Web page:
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How big would you make them? I'm making floor plans for a barn and not sure on how big to make them. The barn is going to be 80 ft. long and not sure on how wide yet and will have a hay mow in it. It will be strictly a goat barn with an area for milking and a loafing area.
 

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You only need stalls for kidding and keeping the new mom and kids together for a couple of days or for a place to put a goat that needs healthcare.

At least 8' x 8'. If you could make a bigger one with the ability to divide it into smaller units, that would be good, too.
 

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I have minis and I know they don't need the same size as a standard goat, or even full size livestock stalls, but I made mine with the understanding I would eventually sell the property and thus the stalls needed to be standard horse size, as that would probably be my buyer. I have two 12x12, a 10x10, and a 12x20 that serves as a run in.

I will be dividing one 12x12 into two 6x6 and a milking area in the 6x12 remaining area. This will serve as my baby areas. The 10x10 stall will be for the bucks.
 

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How big would you make them? I'm making floor plans for a barn and not sure on how big to make them. The barn is going to be 80 ft. long and not sure on how wide yet and will have a hay mow in it. It will be strictly a goat barn with an area for milking and a loafing area.
My kidding stalls are usually 5' wide by 5' deep. I have found that if I make them any bigger than that, the kids can get out of range of the heat lamp and become chilled.
 

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I use a single cattle panel bent in a U-shape for a kidding stall. I attach them at either end to the wall with 2 sets of 2 eye-bolts 4' apart. If you connect two pens together a common eye bolt rather like a rounded W shape, you can put hay between the pens so two pens can share it, as well as a water bucket. If you put up a string of pens, make sure to make the pen W's with a space between each W... so you can get into the side corners to put does in. (though the rest of the time I just climb the panels... :p So the setup would be:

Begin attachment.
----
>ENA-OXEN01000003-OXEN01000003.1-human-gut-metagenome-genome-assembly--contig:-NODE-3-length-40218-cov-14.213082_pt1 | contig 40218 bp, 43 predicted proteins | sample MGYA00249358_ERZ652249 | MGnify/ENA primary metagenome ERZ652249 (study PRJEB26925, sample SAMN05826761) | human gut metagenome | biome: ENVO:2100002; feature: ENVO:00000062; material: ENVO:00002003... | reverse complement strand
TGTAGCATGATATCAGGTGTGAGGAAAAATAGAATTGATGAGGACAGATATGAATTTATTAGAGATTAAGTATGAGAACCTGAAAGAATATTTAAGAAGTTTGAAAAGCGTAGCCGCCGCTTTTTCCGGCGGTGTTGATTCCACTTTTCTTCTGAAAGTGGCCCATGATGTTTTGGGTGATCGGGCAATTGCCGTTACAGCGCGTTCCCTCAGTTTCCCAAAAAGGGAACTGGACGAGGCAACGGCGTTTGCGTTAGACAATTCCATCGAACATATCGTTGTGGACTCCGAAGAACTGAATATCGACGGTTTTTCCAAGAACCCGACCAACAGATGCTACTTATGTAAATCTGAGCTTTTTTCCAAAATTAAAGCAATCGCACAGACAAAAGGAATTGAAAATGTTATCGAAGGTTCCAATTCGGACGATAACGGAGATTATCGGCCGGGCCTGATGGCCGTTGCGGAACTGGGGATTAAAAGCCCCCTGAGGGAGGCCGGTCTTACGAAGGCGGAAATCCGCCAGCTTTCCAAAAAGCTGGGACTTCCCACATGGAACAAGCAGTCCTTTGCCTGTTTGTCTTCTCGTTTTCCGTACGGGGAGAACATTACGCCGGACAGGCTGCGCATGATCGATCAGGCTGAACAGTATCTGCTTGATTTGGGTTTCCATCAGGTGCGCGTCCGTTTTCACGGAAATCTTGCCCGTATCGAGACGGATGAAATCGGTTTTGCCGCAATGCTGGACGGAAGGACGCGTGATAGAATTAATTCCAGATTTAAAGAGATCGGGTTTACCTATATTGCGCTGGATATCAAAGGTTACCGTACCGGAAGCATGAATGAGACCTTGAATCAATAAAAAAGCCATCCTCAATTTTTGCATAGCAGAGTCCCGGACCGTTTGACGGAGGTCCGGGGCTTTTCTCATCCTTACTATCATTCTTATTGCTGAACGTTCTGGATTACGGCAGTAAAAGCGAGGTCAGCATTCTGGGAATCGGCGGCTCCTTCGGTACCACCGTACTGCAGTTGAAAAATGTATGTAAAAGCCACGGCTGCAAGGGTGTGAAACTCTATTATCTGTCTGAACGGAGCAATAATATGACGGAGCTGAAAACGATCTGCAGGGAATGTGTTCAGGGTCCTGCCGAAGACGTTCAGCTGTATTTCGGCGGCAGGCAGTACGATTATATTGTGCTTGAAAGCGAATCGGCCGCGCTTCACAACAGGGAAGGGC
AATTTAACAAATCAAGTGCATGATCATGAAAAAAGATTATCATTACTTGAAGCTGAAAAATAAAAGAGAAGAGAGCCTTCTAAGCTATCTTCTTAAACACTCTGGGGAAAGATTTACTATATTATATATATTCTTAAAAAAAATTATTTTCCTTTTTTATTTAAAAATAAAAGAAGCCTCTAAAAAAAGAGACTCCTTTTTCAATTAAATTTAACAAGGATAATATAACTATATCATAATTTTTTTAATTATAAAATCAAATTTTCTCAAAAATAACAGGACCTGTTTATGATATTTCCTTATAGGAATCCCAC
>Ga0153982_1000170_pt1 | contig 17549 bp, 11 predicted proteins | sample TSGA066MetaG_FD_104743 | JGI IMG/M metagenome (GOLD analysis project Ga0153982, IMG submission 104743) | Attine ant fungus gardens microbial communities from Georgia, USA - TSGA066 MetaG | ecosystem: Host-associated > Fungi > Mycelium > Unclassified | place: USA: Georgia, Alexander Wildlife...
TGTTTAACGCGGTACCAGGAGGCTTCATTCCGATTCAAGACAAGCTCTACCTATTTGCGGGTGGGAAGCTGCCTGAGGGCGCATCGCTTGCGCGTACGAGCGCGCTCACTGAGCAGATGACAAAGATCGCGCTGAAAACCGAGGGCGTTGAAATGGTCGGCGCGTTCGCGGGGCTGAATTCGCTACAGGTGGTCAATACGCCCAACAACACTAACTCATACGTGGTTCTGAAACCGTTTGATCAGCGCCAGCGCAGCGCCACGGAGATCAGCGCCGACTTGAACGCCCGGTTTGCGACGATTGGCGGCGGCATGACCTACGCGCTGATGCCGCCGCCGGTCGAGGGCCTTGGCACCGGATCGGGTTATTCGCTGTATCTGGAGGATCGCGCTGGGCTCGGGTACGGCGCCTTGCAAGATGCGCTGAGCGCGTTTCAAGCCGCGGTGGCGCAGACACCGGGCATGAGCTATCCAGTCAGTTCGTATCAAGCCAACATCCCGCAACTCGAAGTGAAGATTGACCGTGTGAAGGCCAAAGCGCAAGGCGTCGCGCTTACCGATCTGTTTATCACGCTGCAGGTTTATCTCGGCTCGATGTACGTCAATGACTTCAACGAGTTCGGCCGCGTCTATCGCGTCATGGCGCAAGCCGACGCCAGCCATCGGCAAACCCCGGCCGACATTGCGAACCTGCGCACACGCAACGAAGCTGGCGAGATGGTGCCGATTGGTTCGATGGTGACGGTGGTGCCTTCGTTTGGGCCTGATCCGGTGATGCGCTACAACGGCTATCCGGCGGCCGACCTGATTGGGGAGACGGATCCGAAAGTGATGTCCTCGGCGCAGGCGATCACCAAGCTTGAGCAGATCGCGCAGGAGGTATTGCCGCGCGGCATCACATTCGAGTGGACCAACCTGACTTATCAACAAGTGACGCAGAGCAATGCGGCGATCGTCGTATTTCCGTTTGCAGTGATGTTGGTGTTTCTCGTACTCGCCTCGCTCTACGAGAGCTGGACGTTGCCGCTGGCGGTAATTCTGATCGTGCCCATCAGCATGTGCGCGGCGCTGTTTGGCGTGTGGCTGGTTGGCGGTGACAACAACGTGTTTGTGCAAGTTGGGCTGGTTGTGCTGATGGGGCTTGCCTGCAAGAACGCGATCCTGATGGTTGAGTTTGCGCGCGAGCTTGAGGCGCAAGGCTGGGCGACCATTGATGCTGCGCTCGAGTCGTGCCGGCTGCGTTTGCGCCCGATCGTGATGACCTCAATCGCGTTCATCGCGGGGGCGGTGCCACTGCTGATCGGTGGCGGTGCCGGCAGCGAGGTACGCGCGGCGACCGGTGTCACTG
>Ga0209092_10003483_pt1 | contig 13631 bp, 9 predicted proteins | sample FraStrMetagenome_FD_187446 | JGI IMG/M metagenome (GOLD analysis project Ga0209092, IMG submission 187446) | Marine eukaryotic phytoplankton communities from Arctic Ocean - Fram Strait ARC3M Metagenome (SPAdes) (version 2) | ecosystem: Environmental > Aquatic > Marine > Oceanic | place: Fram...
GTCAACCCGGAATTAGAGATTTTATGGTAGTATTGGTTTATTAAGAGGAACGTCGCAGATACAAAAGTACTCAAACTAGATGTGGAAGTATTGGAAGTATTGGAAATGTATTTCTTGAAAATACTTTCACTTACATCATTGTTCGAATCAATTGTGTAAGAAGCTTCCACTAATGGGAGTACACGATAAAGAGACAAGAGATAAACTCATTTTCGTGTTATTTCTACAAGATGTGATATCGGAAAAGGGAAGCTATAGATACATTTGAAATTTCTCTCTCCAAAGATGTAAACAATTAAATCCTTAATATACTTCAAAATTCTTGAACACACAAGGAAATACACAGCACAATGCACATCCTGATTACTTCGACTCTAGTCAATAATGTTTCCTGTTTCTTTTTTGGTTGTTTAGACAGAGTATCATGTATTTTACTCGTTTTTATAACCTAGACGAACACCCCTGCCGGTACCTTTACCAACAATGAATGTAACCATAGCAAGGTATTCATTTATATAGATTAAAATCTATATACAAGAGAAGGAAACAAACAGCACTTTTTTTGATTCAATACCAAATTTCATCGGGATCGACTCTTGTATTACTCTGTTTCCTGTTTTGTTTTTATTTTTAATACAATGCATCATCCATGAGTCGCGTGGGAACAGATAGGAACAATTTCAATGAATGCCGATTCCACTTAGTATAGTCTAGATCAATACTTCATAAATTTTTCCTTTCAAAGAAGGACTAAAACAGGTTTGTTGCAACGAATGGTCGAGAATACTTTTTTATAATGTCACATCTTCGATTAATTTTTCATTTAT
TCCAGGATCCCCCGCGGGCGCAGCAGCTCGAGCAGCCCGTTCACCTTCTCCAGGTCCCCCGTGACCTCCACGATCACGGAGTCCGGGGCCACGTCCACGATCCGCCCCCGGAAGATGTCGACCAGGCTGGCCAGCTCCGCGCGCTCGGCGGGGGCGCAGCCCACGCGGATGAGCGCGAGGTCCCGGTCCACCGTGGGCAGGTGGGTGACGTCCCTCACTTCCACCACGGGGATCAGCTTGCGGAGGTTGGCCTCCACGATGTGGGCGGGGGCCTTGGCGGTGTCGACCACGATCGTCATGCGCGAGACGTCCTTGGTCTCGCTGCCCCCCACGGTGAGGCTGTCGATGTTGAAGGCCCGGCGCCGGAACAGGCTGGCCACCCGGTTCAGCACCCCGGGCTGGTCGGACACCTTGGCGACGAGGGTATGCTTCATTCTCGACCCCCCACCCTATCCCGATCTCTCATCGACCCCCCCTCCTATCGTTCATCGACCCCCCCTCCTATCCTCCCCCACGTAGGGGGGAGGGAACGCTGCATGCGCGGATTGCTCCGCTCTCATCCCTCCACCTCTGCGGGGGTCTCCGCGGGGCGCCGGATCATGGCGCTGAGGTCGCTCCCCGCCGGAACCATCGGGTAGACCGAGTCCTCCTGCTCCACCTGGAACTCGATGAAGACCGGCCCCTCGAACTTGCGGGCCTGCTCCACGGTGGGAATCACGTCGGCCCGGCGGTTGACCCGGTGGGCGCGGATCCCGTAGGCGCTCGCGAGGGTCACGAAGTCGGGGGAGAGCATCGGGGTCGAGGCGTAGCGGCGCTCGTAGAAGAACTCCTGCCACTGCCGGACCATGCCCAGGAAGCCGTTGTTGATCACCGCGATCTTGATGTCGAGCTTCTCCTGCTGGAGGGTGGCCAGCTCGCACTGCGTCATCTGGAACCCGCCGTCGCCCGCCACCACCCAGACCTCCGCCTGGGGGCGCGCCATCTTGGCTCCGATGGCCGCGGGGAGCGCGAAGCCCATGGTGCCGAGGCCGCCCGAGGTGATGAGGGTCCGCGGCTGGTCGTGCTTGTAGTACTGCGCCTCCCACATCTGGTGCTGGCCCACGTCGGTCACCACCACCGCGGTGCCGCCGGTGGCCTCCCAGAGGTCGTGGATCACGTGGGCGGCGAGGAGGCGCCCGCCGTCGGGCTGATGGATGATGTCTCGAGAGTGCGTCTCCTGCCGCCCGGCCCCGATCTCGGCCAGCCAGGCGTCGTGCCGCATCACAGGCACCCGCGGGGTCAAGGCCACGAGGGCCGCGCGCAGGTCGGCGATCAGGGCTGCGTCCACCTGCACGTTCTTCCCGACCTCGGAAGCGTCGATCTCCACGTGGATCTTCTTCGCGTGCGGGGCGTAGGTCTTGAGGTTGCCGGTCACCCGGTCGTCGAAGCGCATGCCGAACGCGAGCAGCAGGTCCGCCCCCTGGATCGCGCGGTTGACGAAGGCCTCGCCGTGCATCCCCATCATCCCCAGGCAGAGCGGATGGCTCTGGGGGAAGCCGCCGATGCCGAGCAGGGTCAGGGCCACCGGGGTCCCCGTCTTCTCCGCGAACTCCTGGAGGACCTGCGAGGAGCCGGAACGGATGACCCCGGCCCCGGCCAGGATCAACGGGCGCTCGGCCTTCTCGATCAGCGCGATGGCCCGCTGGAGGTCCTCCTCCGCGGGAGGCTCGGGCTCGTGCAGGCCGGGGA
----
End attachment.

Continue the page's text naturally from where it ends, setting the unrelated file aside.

W W W W etc.

The BEST part of this setup is that once kidding season is over, they come down and store very easily, expanding your space available for the herd, which is important if you dam raise.
 

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IF I had a spacious barn dedicated to goats I would do the temporary cattle panel stalls as well. Not only is it much cheaper, it gives a lot more flexibility, easier to clean and disinfect. And the goats can see each other and interact more naturally. The feed room and milk parlor on the other hand should be solid and secure to keep out dust and critters. Built more like a kitchen. Plumbing might be a luxury but at the very least easy to scrub down.
 

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I guess I should have added that my kidding barn is a simple 3 sided shed, and my kidding pens are either plywood panels wired to steel posts, or hog panels wired to steel posts then draped with heavy sheets/comforters/wrapped in tarps to keep the wind out. Regular, non-combination cattle panels don't work well for kidding because the kids can go through the holes and that defeats the whole purpose of separating a dam and her kids to allow them to bond, plus it really stresses out Mom.
 
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